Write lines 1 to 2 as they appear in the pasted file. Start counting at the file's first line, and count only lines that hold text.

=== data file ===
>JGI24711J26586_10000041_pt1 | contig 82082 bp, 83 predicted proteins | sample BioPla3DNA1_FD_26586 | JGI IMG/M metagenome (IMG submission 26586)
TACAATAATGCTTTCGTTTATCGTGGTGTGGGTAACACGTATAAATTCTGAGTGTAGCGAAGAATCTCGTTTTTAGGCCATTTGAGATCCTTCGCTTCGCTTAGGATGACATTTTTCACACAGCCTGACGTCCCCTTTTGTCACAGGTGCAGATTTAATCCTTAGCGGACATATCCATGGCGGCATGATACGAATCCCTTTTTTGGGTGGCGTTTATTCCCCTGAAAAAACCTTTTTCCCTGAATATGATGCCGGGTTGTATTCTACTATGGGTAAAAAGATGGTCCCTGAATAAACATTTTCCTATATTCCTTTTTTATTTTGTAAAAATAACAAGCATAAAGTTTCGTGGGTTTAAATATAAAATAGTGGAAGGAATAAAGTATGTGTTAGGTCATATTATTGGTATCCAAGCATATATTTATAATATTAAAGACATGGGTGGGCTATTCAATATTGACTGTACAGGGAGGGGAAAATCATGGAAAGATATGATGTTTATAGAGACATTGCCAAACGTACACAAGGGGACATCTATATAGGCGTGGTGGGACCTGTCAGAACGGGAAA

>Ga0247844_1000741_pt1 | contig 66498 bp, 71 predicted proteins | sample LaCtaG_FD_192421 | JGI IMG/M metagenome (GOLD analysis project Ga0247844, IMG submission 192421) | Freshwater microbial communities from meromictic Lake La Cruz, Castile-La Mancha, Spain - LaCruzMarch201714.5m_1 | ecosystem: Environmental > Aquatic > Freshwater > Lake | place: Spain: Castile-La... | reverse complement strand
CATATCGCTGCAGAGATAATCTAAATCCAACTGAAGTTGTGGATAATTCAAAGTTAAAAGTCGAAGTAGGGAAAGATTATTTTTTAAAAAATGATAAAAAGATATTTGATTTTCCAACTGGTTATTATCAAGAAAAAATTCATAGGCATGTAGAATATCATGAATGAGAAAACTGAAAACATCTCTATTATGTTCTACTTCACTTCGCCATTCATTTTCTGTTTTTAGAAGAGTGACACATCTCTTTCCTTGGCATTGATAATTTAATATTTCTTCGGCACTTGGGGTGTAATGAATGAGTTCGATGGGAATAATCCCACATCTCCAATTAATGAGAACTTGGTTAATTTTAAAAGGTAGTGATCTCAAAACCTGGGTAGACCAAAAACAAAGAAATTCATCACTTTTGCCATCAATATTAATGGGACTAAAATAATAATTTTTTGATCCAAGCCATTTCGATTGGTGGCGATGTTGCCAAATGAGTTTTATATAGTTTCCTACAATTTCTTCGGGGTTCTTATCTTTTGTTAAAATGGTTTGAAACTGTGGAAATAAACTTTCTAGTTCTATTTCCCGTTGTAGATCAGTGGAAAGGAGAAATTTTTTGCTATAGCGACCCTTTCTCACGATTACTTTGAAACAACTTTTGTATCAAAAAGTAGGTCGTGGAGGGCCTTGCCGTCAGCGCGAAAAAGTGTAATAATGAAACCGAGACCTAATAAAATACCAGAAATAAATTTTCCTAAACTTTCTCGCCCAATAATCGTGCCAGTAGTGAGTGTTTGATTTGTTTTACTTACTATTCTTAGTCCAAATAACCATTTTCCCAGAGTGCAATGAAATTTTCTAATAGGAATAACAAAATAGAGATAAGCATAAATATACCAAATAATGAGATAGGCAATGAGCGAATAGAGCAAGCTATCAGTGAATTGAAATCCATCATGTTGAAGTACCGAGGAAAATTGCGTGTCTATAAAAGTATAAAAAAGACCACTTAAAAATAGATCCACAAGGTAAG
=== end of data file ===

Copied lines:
>JGI24711J26586_10000041_pt1 | contig 82082 bp, 83 predicted proteins | sample BioPla3DNA1_FD_26586 | JGI IMG/M metagenome (IMG submission 26586)
TACAATAATGCTTTCGTTTATCGTGGTGTGGGTAACACGTATAAATTCTGAGTGTAGCGAAGAATCTCGTTTTTAGGCCATTTGAGATCCTTCGCTTCGCTTAGGATGACATTTTTCACACAGCCTGACGTCCCCTTTTGTCACAGGTGCAGATTTAATCCTTAGCGGACATATCCATGGCGGCATGATACGAATCCCTTTTTTGGGTGGCGTTTATTCCCCTGAAAAAACCTTTTTCCCTGAATATGATGCCGGGTTGTATTCTACTATGGGTAAAAAGATGGTCCCTGAATAAACATTTTCCTATATTCCTTTTTTATTTTGTAAAAATAACAAGCATAAAGTTTCGTGGGTTTAAATATAAAATAGTGGAAGGAATAAAGTATGTGTTAGGTCATATTATTGGTATCCAAGCATATATTTATAATATTAAAGACATGGGTGGGCTATTCAATATTGACTGTACAGGGAGGGGAAAATCATGGAAAGATATGATGTTTATAGAGACATTGCCAAACGTACACAAGGGGACATCTATATAGGCGTGGTGGGACCTGTCAGAACGGGAAA